Paper-based Textbooks Contain Fundamental Knowledge

The Yomiuri Shimbun
Takashi Saito, professor at Meiji University

This is the seventh installment of a series in which intellectuals share their thoughts on political issues the administration of Yoshihide Suga will tackle this year. For this installment, The Yomiuri Shimbun interviewed Takashi Saito, Meiji University professor. The following is excerpted from the interview.

■ Paper-based textbooks

Textbooks play a key role in fostering the younger generations. Discussions are underway about digitizing textbooks, but I believe this would trivialize them. I am firmly opposed to digital textbooks and abolishing paper-based volumes.

Textbooks contain fundamental knowledge, carefully selected, that children should acquire. This knowledge must be mastered through repetition. It is fundamental, just like sumo wrestlers stomping their feet.

It takes more time to update information on paper, and the amount of information that paper can contain is limited. For this reason, confirming the definitive nature of textbooks in paper form sends an important message to children.

One of the advantages of paper-based textbooks is that children learn more easily with them. Paper has a long history and record of achievements as it developed in tandem with human learning and intellectual activities. Studies also show that turning pages to read a book helps activate the brain.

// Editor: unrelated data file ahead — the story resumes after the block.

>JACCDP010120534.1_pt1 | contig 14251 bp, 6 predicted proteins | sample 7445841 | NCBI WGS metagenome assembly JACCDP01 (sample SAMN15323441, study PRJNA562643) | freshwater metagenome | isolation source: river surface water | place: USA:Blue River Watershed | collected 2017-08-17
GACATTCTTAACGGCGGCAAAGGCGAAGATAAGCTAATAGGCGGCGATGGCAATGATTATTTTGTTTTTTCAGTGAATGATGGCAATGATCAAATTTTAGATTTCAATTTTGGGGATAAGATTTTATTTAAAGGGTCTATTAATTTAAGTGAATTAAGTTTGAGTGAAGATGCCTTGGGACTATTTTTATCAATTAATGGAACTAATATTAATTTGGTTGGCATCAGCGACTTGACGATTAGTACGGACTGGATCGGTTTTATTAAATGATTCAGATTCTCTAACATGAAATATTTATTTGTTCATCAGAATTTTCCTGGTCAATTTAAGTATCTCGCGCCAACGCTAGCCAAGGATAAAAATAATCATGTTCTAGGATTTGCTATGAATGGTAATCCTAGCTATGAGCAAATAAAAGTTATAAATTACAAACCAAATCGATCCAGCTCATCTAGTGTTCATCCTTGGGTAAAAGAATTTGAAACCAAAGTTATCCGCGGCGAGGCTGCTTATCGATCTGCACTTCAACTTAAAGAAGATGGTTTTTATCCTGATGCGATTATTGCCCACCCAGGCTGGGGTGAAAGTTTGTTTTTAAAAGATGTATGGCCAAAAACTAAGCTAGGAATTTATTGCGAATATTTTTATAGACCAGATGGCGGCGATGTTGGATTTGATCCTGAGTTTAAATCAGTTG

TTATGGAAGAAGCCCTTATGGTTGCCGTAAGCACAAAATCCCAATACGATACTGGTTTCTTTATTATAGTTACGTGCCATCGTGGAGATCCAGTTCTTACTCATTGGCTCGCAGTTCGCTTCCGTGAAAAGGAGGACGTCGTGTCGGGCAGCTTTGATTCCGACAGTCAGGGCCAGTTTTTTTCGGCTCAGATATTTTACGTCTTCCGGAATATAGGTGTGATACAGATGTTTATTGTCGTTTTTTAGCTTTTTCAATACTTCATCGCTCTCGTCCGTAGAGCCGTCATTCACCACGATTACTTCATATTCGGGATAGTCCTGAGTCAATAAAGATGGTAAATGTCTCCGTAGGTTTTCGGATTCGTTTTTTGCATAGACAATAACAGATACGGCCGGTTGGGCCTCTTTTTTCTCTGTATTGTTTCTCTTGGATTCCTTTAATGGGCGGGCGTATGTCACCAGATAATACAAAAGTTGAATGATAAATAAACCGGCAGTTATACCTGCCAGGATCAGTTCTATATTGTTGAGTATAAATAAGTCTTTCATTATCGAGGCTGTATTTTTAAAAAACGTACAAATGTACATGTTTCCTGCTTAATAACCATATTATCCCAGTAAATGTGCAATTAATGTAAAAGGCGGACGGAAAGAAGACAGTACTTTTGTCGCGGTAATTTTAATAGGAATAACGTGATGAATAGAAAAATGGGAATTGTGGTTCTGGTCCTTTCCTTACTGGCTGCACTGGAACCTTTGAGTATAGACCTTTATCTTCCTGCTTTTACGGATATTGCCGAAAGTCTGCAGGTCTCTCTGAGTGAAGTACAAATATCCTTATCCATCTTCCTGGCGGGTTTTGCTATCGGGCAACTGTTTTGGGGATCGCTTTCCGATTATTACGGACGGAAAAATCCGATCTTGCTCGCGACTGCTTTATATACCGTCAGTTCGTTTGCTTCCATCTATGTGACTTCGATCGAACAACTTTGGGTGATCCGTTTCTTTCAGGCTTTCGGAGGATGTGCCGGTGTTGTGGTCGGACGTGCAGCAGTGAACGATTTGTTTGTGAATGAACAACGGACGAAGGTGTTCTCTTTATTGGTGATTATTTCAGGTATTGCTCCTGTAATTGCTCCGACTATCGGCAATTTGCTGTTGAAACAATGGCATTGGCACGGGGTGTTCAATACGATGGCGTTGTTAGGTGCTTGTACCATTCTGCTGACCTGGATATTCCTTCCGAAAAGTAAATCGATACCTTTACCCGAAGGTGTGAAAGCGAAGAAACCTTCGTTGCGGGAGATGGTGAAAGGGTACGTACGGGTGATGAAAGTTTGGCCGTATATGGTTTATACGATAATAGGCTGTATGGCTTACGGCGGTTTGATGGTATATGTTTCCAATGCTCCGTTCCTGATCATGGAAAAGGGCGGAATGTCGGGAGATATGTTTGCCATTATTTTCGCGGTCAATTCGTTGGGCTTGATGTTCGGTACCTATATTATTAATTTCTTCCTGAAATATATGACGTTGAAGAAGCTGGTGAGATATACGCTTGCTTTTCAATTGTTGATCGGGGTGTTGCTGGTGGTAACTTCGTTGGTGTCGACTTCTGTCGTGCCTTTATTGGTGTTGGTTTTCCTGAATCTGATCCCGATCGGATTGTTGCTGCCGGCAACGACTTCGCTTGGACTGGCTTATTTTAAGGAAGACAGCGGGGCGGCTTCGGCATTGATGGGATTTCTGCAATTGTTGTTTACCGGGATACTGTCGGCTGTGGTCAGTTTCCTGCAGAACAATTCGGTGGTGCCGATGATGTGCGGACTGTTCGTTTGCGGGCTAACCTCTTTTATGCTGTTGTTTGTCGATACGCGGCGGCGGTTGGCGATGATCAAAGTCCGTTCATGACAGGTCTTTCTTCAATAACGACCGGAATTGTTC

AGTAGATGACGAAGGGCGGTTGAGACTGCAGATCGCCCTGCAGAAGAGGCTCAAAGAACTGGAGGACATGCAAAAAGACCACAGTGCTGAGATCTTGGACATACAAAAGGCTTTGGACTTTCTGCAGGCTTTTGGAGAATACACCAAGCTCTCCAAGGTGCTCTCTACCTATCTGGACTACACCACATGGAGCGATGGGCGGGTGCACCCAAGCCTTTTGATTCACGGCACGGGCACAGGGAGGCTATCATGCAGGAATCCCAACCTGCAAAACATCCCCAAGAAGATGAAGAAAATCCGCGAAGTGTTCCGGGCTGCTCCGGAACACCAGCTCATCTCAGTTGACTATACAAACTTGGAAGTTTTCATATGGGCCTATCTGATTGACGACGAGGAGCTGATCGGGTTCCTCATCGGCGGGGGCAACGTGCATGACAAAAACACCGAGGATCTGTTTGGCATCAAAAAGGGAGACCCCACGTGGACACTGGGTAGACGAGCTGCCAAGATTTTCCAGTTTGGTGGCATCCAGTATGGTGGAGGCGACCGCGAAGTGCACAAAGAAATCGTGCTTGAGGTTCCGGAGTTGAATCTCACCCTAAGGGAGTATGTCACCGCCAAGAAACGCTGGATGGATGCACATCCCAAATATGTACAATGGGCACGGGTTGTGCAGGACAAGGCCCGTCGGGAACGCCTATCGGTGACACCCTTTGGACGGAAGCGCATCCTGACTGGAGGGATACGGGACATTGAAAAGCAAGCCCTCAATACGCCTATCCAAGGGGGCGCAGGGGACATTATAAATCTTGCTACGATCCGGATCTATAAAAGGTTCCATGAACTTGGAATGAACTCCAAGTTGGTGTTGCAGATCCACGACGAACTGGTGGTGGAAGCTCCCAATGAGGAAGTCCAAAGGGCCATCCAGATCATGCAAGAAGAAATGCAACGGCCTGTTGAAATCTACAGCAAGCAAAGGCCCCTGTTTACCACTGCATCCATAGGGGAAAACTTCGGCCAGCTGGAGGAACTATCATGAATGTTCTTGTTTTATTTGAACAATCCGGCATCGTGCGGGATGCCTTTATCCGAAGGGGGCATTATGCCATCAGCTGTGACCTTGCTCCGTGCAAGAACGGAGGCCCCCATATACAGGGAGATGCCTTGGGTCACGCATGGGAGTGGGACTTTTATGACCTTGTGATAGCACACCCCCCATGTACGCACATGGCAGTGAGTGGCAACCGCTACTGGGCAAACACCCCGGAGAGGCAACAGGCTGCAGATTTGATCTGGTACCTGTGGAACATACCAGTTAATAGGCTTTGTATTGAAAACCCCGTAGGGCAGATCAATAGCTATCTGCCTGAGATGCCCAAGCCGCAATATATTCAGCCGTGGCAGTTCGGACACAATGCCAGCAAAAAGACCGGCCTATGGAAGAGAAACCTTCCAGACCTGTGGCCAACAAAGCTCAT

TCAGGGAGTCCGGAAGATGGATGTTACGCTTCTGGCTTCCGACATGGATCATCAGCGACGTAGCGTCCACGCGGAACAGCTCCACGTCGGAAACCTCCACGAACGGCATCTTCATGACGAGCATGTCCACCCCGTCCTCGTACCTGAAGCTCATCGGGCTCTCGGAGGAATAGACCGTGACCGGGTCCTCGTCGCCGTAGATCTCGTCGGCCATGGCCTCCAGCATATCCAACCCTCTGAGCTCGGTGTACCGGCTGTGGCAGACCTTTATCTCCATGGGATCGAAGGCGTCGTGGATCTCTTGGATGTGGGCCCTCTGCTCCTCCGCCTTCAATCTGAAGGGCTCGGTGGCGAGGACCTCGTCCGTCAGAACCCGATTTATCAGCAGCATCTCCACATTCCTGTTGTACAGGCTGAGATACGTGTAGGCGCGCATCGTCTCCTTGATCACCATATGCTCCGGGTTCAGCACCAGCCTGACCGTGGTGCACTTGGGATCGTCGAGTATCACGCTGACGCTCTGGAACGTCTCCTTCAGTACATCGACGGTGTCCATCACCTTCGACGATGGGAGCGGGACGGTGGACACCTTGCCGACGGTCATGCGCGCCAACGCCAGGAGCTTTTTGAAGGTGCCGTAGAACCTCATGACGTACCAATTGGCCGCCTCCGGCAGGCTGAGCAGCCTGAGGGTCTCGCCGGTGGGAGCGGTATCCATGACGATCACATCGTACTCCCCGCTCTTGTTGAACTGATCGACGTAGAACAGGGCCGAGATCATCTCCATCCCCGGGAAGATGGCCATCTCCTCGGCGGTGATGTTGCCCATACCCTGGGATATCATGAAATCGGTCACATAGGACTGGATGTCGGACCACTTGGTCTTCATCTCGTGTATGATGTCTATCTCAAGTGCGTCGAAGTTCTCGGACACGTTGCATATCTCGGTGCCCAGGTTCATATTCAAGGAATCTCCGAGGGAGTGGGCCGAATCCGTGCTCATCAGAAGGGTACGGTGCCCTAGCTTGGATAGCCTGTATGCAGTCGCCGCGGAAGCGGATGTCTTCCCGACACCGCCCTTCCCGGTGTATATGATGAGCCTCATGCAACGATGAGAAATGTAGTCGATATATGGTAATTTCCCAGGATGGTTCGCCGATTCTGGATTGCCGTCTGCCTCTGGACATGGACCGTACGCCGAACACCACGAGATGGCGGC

Children can underline words and sentences in digital textbooks, but actions such as physically touching paper and writing in textbooks greatly stimulate their senses. Paper helps people memorize things better, so if you have paper-based textbooks, workbooks, pencils and notebooks, you can maintain your academic ability.

I asked more than 100 students who hope to become teachers about this issue, and an overwhelming majority said that paper-based textbooks should be preserved. This opinion was based on their own study experience.

■ Educational superpower

If textbooks cease to exist in paper form and are connected to the internet, they will become just one part of an enormous volume of information. This could result in a lack of awareness among teachers and children that the contents of textbooks must be learned. This is the greatest danger.

Some people underestimate the importance of recitation and memorization. However, it is completely wrong to think that memory hinders creativity. For example, a person cannot talk about physics unless they know its laws and principles. So, people should memorize at least the content of textbooks.

If people do not have sufficient basic knowledge, their academic performance could decline immeasurably. In other words, there is almost no doubt that abolishing paper-based textbooks will cause academic ability to fall. It will be too late when we become aware of the decline.

The claim that costs can be reduced by abolishing paper-based textbooks is also problematic. Given that Japan has limited resources, it should aim to be an educational superpower. Even if providing tablet devices costs a lot of money, educational budgets should not be reduced. What will taxpayers’ money be used for, if not for textbooks?